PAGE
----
Marine Research Findings of the VECTORS Project

This website provides access to the research results of the VECTORS project, which can be used to support marine management decisions, policies and governance as well as future research and investment. VECTORS was a large scale project that brought together more than 200 expert researchers from 16 different countries. It examined the significant changes taking place in European seas, their causes, and the impacts they will have on society.

Threshold temperatures for growth metabolism observed in jellyfish polyps

Blooms of scyphozoan jellyfish in open waters are due, to a large extent, by the timing and magnitude of production of young jellyfish (ephyrae) by polyps living in bottom habitats. Metabolic rates of polyps were measured between 7 and 20°C in three different species of jellyfish in the Aurelia genus and Cyanea capillata. The work attempted to better understand how temperature and low oxygen concentration (hypoxia) constrain suitable habitats of this benthic life stage. With these data, one can not only better map the distribution of polyps but also understand how their productivity changes seasonally.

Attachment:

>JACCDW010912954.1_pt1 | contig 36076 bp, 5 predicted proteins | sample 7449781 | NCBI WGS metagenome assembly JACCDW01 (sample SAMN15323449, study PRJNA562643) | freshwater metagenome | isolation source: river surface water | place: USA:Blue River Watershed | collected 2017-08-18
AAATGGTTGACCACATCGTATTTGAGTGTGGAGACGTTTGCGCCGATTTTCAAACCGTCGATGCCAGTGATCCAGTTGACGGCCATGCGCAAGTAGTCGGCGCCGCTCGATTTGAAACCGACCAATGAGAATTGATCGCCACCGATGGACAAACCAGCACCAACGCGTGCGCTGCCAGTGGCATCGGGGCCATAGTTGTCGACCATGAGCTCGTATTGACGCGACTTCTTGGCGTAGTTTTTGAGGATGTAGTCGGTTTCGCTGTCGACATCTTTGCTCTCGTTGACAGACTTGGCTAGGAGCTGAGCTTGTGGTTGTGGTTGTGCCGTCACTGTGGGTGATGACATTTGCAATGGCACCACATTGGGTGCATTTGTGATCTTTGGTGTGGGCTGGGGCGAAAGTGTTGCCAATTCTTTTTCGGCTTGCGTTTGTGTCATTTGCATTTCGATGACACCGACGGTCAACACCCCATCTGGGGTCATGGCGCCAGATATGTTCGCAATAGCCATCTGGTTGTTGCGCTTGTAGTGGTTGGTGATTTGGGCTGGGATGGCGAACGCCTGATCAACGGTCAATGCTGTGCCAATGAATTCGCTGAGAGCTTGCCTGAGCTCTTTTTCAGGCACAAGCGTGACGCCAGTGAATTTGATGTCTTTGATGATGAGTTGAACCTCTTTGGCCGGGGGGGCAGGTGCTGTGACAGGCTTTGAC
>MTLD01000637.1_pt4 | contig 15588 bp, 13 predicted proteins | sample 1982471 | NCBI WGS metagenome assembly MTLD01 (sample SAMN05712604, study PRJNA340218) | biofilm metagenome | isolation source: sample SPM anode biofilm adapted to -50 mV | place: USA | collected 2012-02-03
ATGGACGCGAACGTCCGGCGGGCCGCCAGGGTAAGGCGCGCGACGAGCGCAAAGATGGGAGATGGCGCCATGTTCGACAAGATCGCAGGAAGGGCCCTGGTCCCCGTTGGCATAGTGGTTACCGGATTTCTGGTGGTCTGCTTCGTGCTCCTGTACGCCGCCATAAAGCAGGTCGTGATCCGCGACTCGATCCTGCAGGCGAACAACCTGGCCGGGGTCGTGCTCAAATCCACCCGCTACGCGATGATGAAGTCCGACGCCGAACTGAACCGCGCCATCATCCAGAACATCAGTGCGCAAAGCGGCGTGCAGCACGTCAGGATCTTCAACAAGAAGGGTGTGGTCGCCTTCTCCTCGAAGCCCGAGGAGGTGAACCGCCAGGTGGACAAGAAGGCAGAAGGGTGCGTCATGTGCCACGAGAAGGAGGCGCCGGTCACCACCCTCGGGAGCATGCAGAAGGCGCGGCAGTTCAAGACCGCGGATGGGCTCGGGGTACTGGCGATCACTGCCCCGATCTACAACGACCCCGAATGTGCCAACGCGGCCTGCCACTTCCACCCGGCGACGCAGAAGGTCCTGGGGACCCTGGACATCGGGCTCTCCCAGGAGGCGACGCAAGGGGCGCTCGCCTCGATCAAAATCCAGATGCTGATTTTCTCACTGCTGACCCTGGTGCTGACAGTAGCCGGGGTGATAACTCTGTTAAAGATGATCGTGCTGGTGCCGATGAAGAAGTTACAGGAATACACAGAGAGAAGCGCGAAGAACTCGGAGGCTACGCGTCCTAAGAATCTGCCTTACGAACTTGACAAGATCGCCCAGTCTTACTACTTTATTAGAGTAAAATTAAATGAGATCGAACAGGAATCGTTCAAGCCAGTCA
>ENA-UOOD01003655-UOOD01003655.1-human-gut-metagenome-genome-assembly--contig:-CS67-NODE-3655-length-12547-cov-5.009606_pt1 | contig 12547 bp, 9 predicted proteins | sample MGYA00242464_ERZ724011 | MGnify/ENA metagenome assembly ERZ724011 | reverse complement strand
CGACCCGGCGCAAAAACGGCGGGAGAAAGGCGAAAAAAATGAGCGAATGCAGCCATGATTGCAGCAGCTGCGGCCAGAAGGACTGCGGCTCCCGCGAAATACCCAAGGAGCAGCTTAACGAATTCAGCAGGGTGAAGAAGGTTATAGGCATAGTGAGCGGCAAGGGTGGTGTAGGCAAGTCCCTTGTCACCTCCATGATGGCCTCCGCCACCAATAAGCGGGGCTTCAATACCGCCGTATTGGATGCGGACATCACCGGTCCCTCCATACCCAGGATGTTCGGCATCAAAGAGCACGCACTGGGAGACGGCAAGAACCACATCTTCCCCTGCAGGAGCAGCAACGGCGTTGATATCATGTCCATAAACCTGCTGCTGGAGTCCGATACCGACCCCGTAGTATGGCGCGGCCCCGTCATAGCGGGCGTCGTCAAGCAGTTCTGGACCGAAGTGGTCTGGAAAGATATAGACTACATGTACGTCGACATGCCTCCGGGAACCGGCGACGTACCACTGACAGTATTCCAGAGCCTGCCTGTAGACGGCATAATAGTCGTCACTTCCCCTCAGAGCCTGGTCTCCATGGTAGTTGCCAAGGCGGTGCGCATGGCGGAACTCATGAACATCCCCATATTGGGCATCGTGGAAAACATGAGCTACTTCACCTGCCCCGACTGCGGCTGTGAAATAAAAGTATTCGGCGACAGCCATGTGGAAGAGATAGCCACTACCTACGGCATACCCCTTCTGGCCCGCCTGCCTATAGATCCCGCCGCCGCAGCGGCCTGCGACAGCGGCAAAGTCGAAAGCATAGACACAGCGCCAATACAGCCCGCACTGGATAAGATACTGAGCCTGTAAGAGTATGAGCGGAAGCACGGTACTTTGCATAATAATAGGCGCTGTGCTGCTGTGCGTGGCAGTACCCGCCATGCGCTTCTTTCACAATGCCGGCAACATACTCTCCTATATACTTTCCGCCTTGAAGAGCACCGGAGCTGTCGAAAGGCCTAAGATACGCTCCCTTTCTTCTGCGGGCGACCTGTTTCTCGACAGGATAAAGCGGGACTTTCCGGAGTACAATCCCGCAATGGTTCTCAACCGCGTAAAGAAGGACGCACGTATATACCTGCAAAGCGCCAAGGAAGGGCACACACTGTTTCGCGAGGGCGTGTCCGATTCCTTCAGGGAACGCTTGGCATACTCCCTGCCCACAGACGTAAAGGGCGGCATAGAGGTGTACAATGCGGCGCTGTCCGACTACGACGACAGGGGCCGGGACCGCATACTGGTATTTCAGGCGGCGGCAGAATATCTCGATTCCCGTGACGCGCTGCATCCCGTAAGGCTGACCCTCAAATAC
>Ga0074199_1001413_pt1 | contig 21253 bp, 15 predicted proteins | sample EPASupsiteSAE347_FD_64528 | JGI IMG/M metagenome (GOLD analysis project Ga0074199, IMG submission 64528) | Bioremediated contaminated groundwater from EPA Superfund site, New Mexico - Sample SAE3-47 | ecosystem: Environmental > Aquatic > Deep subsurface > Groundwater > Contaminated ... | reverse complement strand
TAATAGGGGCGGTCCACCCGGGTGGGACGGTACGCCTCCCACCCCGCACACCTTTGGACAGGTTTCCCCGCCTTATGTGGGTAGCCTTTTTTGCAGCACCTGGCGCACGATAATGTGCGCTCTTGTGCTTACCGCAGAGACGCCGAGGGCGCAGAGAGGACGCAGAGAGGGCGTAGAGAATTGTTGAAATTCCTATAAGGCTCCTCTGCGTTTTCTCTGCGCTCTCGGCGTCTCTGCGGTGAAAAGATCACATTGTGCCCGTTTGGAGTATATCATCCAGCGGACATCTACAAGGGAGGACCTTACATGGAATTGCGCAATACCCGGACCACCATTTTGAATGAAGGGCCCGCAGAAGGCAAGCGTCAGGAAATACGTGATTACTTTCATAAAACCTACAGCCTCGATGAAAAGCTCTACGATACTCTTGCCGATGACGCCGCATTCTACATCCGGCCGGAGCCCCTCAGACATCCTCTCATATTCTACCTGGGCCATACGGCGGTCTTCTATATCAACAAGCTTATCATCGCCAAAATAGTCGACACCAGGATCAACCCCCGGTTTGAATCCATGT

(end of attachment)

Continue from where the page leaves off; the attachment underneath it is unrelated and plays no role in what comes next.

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Metabolic rates of jellyfish polyps increased dramatically after a specific threshold temperature (normally between 10 and 12°C) which could be related to the phenology of growth and strobilation (the production of ephyrae). Oxygen concentrations below 25% saturation depress metabolic rates of Aurelia aurita polyps.

The work is important because ecophysiological studies such as this one can help pinpoint the mechanisms behind blooms of outbreak forming species.

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The metabolic rates of benthic polyps appear similar to those of pelagic life stages (ephyrae) and medusae after taking into account differences in body size. This is surprising given the obvious differences in habitat and activity levels of these life stages.

Figure 2 illustrates the metabolic (respiration) rates of the three life stages of scyphozoan jellyfish. It is a comparison of the respiration rates reported in the literature for the moon jellyfish (Aurelia aurita) and the results of this study on polyps. The rates are similar after taking into account differences in body size (shown here in a logarithm scale).

References

Lead Author:

Myron Peck
(myron.peck@uni-nospamhamburg.de)
University of Hamburg (UHAM)
Date of research: May 2014

Related articles:

Extreme ecological events and jellyfish outbreaks

Growth model for jellyfish Pelagia noctiluca 

Variability in gelatinous zooplankton 

Cod, recruitment, temperature and zooplankton

Impact of environmental changes on North Sea herring

Impact of jellyfish on fisheries and tourism 

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This project has received funding from the European Union’s Seventh Framework Programme for research, technological development and demonstration under grant agreement no 266445
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